Thursday 30th June 2005
I've just learnt a new definition of the term "torture". Here's the deal.
Every morning, a smartly dressed lady comes into my room with a clipboard and gives me a menu, yes a MENU of choices for the food I'm going to want.
Ordinarily, my taste buds would be doing a tango at the long lovely list of edibles that are presented to me.
However, the shock and trauma to my body since the accident has knocked out one of my most precious assets. I sustained a broken leg, broken shoulder, and now I have a broken appetite. OMGGG!!! So many choices, all of which I know will taste fantastic, and I don't want a single one of them.
I have to force myself to choose soup and ice cream for the first few days as that is all my suppressed appetite can manage. I feel gutted in every sense of the word.
To add insult to injury, I'm also getting very depressed at the loss of dignity which I basically left by the roadside when I came off the bike. This revolves around peeing into a bottle, and doing number twos into a steel pan wedged under my butt. This is a first for me, and after awhile I have to give in because the urge to pass a few rock pellets which is what comes out overtakes any dignity I'm struggling to retain.
The indignity continues when I have to roll onto one side so that one of the very understanding nurses can wipe me after I've finished. This simple act of kindness and professionalism on their part reduces me to tears.
I soon get used to this procedure, but more and more often I cry for no apparent reason. After the whirlwind stay of 8 days in the NHS hospital, I now have the time to reflect on everything that has happened to me and so I begin the cycle of ups and downs which in the course of a day makes me laugh like a loon in one minute and cry like a baby the next. I feel so helpless and useless.
My Mum phones me every day to speak to me, but the shock of the accident is preventing her from coming to visit me. I understand up to a point, but I implore her to come and visit me. Bottom line is she doesn't - she's too scared.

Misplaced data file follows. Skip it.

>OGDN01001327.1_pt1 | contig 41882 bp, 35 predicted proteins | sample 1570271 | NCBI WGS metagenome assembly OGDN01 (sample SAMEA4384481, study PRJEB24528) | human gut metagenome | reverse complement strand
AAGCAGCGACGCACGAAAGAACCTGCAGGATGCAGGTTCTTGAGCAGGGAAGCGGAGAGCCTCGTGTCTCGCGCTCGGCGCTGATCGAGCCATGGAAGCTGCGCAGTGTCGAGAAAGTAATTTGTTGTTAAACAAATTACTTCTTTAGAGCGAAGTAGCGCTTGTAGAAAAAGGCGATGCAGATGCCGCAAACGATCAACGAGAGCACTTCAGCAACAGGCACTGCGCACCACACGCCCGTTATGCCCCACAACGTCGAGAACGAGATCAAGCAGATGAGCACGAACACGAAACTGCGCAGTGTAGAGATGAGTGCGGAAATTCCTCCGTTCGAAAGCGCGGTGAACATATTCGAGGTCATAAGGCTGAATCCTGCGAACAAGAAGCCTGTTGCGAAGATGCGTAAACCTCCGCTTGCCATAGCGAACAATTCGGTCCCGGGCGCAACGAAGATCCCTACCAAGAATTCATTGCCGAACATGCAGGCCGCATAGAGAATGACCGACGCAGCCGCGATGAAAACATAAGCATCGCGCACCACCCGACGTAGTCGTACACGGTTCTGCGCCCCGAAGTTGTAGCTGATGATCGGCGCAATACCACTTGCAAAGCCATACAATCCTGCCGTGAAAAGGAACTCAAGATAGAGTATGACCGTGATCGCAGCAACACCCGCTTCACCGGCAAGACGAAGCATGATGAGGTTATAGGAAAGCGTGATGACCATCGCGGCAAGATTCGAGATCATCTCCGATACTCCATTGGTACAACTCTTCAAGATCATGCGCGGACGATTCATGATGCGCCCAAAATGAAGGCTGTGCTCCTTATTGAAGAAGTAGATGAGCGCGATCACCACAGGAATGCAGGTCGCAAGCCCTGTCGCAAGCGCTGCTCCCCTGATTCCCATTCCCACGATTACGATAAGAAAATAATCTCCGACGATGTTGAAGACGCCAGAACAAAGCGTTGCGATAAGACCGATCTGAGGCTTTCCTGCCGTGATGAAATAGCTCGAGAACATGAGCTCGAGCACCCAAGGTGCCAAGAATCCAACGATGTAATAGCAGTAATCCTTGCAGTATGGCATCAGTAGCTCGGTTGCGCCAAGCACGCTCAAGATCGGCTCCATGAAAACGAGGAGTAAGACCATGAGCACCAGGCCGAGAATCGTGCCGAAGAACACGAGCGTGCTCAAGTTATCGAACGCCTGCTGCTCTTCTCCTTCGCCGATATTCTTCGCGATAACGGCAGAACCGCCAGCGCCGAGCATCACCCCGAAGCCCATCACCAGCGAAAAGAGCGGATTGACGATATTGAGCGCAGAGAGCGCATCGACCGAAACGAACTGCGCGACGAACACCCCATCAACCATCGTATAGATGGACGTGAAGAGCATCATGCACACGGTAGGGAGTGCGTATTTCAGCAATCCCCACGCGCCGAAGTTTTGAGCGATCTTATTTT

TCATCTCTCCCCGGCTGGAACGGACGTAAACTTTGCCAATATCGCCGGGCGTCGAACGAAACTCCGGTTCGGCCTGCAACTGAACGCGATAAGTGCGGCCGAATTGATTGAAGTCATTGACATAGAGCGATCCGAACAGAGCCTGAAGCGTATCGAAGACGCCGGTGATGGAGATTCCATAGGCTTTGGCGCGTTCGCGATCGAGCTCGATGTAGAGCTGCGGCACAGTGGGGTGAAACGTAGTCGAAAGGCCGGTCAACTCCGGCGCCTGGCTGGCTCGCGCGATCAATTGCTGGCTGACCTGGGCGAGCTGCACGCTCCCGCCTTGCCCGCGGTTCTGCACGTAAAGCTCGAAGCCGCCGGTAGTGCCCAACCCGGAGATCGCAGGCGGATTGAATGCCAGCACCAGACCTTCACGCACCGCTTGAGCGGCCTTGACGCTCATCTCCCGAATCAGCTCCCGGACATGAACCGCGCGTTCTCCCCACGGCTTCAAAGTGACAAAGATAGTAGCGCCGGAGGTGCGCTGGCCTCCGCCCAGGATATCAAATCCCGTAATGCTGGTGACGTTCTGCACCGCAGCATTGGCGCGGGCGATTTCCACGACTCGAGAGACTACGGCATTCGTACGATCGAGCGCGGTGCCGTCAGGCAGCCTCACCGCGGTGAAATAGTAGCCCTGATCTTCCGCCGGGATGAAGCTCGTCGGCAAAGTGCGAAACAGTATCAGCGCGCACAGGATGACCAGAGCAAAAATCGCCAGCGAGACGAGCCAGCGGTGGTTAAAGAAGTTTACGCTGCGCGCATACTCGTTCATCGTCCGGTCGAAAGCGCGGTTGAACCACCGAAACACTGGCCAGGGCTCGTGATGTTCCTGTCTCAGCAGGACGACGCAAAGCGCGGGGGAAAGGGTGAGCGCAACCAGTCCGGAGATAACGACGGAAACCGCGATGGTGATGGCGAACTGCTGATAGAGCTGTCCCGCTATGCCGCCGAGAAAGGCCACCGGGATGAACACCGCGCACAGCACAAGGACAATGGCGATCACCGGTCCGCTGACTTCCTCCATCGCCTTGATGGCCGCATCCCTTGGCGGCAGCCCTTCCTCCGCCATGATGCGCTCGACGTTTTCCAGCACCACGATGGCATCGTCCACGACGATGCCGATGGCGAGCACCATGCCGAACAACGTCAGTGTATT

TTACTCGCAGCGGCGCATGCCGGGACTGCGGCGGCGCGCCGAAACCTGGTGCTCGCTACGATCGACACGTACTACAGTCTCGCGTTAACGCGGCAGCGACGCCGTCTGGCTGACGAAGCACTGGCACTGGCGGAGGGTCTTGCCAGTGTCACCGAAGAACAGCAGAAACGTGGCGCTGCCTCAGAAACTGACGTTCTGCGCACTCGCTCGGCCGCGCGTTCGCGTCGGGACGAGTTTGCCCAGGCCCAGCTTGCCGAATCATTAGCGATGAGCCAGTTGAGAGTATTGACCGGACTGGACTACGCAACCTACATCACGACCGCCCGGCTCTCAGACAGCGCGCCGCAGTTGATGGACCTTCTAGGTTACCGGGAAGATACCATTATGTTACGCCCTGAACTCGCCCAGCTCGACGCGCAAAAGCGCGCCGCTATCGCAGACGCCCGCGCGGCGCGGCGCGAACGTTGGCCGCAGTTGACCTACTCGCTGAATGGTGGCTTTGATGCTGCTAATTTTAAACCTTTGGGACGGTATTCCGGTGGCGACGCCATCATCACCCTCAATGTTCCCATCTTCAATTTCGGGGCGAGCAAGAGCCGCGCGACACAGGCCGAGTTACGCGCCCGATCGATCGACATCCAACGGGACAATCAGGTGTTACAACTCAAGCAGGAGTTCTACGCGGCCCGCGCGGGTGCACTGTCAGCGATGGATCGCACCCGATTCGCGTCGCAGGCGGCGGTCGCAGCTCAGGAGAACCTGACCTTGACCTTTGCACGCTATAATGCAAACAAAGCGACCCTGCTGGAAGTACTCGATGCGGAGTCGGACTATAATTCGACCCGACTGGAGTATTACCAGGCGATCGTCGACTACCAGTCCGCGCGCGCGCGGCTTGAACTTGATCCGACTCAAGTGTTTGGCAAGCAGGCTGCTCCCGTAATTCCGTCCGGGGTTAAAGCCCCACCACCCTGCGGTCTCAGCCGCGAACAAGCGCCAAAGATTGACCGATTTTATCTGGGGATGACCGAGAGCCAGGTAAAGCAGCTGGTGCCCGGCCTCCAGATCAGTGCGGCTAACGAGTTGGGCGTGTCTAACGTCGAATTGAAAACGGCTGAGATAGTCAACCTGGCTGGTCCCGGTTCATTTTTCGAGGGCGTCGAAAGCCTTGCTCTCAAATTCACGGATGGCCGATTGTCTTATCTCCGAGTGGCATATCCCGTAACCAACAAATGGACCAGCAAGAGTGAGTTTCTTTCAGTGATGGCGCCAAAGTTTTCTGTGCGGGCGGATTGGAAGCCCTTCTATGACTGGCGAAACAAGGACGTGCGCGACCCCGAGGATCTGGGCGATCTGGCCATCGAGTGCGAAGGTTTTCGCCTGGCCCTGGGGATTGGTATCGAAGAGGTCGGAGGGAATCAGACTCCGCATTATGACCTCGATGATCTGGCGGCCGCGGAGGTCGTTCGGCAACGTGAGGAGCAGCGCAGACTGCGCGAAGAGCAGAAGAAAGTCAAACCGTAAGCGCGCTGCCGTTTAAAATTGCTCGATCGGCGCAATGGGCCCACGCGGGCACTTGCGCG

I settle into my new surroundings over the next 4 days and have plenty of time to get really scared about the operation that I'm due to have on my shoulder, especially as my consultant comes in and explains in graphic detail exactly what he has planned for me. He does throw me one lifeline which is to say that he thinks the heavy plaster of paris cast on my arm is doing no good at all and makes arrangements for it to be cut off (the plaster, not my arm lol).
I go through a wave of pain I've not felt since the accident when the cast is removed. I feel like passing out when the nurse tries to move my arm out slightly to get the back of the cast off. Eventually, after what seems like an age, the cast is off and the arm and shoulder immediately feel a lot better (as well they can lol). The first thing I notice when the cast is off is the horrible smell coming from under my armpit. Because of the accident, I've not been able to get so much as a wet tissue under my arm to clean it. The smell gets to me so much that I pick up a box of tissues, wedge a piece of wood in my mouth to bite down on and proceed to carefully and gently wipe as much of my under-arm area that I can get to. The smell is disgusting but after I've gone through about a dozen tissues, the smell starts to improve.
I don't know about anyone else, but I'm particularly keen on keeping personal hygeine at the top of my daily list of "essentials". Being in a crippled state removes the basic abilities to bath, shower or even wash yourself over a sink. I'm totally reliant on the nurses who come in daily to give me a body wash. This is a daily event that I look forward to with relish each morning. The refreshed feeling I get after they've finished is fantastic and makes me feel more like my old self again.
So the next few days lay down a new regime for me and I settle into a routine of bed washes, bed toiletry habits, soup and ice cream, massive doses of antibiotics that make my wee smell funny, daytime television (OMG I never realised it was so BAD!), tears and laughter and no sleep at night (despite the quiet of the hospital and it IS SOOOO quiet at night) due to the pain in my shoulder - I just can't get comfortable, even though I've got so many fluffy pillows and an adjustable electric bed.
Strange is at may seem, I'm actually looking forward to Monday 4th July 2005 which is when my shoulder operation is due.